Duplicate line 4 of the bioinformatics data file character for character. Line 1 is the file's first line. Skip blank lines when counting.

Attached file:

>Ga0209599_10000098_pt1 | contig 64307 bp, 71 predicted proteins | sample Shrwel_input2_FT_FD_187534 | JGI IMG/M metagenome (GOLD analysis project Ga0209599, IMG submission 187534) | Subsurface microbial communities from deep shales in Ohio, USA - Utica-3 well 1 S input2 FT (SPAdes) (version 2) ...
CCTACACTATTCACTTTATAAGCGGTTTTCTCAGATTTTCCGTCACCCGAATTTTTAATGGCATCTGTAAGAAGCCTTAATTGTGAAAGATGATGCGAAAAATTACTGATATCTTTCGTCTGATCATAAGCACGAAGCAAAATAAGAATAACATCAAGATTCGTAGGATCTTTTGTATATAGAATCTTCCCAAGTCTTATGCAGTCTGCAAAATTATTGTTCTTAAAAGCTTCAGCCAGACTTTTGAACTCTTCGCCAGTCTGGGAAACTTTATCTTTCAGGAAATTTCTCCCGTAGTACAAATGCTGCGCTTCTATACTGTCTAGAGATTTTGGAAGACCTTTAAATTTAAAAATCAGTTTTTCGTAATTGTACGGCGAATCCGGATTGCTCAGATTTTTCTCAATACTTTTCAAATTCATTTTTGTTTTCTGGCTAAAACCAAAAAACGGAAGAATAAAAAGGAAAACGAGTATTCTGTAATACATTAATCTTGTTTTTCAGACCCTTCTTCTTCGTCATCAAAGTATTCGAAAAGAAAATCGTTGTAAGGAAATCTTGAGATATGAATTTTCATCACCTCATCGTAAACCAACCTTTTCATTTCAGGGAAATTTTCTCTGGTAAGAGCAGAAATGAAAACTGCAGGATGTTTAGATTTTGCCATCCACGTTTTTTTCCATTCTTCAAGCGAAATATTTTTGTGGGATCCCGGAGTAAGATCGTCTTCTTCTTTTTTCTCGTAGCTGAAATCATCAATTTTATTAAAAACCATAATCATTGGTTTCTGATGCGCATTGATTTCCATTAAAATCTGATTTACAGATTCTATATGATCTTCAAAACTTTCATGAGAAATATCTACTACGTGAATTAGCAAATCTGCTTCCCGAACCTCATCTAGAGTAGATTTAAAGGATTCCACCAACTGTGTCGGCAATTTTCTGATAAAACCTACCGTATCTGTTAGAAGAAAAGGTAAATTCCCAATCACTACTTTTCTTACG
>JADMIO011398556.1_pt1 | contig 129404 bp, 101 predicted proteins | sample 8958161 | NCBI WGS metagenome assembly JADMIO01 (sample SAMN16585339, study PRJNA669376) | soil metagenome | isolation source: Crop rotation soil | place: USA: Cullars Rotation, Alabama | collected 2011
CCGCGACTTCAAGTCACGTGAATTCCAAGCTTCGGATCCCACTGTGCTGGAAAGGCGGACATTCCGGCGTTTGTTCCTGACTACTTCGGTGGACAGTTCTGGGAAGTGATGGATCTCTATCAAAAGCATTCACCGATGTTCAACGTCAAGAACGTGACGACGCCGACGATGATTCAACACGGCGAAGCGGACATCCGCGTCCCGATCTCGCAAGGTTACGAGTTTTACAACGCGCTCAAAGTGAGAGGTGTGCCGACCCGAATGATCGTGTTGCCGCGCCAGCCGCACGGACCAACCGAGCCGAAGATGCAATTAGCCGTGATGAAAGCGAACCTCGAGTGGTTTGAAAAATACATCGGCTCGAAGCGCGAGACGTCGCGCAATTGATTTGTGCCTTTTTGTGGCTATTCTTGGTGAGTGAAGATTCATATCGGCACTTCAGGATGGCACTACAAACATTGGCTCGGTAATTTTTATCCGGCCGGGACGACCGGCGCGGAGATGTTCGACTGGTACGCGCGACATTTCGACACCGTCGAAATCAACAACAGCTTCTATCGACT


CCGCGACTTCAAGTCACGTGAATTCCAAGCTTCGGATCCCACTGTGCTGGAAAGGCGGACATTCCGGCGTTTGTTCCTGACTACTTCGGTGGACAGTTCTGGGAAGTGATGGATCTCTATCAAAAGCATTCACCGATGTTCAACGTCAAGAACGTGACGACGCCGACGATGATTCAACACGGCGAAGCGGACATCCGCGTCCCGATCTCGCAAGGTTACGAGTTTTACAACGCGCTCAAAGTGAGAGGTGTGCCGACCCGAATGATCGTGTTGCCGCGCCAGCCGCACGGACCAACCGAGCCGAAGATGCAATTAGCCGTGATGAAAGCGAACCTCGAGTGGTTTGAAAAATACATCGGCTCGAAGCGCGAGACGTCGCGCAATTGATTTGTGCCTTTTTGTGGCTATTCTTGGTGAGTGAAGATTCATATCGGCACTTCAGGATGGCACTACAAACATTGGCTCGGTAATTTTTATCCGGCCGGGACGACCGGCGCGGAGATGTTCGACTGGTACGCGCGACATTTCGACACCGTCGAAATCAACAACAGCTTCTATCGACT